WASHINGTON, DC – It’s more than a year away, but it’s never too early for national election predictions.
Charlie Cook, founder of The Cook Political Report, presented his analysis of the November 2024 election at the International Fresh Produce Association BB #:378962 Washington Conference, September 14.
Republican presidential nomination
“It’s Trump,” Cook said. “Unless something happens health wise, take it to the bank.”
Cook didn’t mention it, but former Fox News commentator Tucker Carlson even suggested Trump could be assassinated.
Cook said some critics say former President Donald Trump’s leads in early primary states, such as Iowa, New Hampshire, and South Carolina, aren’t as high as the other two times he ran, but they’re still more than 30 percentage points above any other candidate, and he’s doing better in most states.
Republican primary voters really like him. Cook said polls show that three-quarters of Republicans say they like him; two-thirds think he won the 2020 election but got cheated; and two-thirds say they don’t care about the attacks on his, as they’re just politically motivated.
Democratic presidential nomination
President Biden says he seeks re-election and started running ads recently. However, he is having trouble shaking his age and the economy, Cook said.
“He is three years older than Trump but looks much older,” Cook said. “How will he be five years from now?”
While Biden has governed further to the left than he campaigned, which has made many supporters happy, Cook said two-thirds of Democrat voters tell pollsters they don’t think he should run.
He said in a recent poll of the top nine political issues (economy, Ukraine war, trade, etc.) Biden has had higher disapproval numbers than approval in all nine. And Vice President Harris fares the same in the nine issues, so she’s not an easy successor.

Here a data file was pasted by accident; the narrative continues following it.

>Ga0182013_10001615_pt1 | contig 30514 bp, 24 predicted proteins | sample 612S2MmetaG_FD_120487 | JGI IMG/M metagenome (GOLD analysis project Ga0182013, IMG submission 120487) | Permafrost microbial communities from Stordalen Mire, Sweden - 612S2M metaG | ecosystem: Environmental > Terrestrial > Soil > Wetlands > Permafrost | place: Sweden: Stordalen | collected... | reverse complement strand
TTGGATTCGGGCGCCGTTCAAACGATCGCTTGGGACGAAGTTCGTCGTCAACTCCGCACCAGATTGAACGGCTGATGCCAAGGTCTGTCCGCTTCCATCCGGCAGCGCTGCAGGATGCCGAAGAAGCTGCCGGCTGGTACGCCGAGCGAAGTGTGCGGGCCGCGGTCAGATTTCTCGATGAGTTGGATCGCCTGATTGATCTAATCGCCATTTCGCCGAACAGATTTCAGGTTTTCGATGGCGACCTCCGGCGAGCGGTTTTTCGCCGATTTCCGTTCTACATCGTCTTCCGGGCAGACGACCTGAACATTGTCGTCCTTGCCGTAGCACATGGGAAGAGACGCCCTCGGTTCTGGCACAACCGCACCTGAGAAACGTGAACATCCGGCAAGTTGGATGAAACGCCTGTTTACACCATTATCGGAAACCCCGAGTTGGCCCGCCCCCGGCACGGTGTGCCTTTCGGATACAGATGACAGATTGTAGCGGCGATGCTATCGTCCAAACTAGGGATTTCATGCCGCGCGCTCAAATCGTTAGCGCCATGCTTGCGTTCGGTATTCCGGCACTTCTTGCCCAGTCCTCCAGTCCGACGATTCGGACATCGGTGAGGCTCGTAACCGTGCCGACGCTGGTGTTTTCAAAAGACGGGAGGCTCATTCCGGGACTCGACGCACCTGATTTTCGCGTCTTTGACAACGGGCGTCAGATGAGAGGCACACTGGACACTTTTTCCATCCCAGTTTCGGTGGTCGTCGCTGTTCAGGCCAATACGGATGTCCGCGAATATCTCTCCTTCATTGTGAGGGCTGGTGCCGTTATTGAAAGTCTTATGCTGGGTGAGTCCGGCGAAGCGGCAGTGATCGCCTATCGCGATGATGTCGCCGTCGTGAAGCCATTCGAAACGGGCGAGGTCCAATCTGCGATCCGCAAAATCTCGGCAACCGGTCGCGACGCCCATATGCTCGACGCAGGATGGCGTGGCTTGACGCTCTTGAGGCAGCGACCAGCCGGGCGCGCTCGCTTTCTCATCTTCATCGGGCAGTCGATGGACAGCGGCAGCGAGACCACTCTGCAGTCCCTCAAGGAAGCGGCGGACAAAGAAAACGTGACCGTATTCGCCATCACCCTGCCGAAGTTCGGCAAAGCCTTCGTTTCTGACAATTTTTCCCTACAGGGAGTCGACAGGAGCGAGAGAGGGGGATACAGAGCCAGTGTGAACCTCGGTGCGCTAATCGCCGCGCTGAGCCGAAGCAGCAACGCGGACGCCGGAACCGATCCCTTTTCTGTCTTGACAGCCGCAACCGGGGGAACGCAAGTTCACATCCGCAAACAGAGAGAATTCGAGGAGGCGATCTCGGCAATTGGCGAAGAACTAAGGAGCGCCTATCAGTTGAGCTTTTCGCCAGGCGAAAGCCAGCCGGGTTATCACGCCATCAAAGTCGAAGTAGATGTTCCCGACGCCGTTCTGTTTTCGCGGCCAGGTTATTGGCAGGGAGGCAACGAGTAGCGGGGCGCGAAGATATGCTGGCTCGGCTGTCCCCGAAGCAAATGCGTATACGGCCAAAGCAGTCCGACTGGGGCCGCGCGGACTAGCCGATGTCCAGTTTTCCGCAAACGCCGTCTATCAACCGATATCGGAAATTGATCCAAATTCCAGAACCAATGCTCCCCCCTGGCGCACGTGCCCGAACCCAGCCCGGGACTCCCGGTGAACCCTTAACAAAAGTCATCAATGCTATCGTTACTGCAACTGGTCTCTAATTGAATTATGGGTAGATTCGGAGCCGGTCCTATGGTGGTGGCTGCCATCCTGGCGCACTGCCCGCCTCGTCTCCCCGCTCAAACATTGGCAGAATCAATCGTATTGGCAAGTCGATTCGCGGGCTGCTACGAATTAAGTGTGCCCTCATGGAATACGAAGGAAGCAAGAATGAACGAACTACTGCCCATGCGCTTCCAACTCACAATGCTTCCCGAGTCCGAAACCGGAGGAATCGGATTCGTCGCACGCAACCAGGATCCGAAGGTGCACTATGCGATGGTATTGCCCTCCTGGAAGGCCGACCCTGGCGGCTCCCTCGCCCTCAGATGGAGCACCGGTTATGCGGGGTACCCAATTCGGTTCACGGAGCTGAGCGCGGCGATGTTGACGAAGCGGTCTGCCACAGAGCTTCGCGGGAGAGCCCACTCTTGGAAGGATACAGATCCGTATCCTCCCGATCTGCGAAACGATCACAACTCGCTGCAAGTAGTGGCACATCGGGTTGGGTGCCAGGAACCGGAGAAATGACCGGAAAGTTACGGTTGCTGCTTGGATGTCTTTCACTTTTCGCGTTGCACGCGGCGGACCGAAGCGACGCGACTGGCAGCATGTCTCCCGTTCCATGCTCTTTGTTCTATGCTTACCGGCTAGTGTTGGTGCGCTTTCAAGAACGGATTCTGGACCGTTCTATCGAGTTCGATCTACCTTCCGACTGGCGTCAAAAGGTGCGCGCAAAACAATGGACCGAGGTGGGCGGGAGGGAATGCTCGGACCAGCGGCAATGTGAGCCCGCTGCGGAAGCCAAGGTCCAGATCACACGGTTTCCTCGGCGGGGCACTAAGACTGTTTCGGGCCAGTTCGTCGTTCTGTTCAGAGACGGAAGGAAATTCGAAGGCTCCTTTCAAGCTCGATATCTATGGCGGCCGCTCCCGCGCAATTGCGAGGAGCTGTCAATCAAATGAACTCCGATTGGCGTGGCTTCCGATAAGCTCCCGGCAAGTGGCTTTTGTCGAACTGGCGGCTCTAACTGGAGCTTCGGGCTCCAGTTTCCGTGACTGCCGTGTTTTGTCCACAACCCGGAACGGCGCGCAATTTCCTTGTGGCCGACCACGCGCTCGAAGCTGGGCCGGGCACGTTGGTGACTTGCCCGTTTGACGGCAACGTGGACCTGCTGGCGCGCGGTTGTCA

At this point, Cook said it’s pretty even if it’s Trump vs. Biden again. The last two elections were decided by a few thousand votes in key swing states, despite the Democratic nominee beating Trump in the popular vote twice, which he pointed out, does not matter.
“Both of them have a lot of baggage,” Cook said. Both parties chances would go up by nominating someone else and running against the other’s unpopularity, but he said neither looks like it will take that approach.
“Both parties have changed a lot in 30 or 40 years,” he said.
The Democrats won the House of Representatives by five seats in 2020, and Republicans won it by five seats in 2022. Cook said it look as close to even as he’s seen, a year out.
In the Senate, it’s also very close, but Cook said Democrats are more vulnerable. Since a Senate term is six years, only one-third are up for election each two years. In 2024, he said Democrats have seven seats up that Trump won the state in either election. Republicans have no seats in states that Clinton or Biden won.
“It’s a bad map for Democrats in 2024,” Cook said. “It will be very difficult for Democrats to hold the Senate.”
However, he cautioned that in 2022, Republicans nominated a handful of candidates that lost Senate races they should have won.
“I call them exotic or problematic,” he said. “My wife told me not to call them wackos.”
Cook said he thinks national Republicans have learned their lesson and will run more traditional Senate candidates in 2024.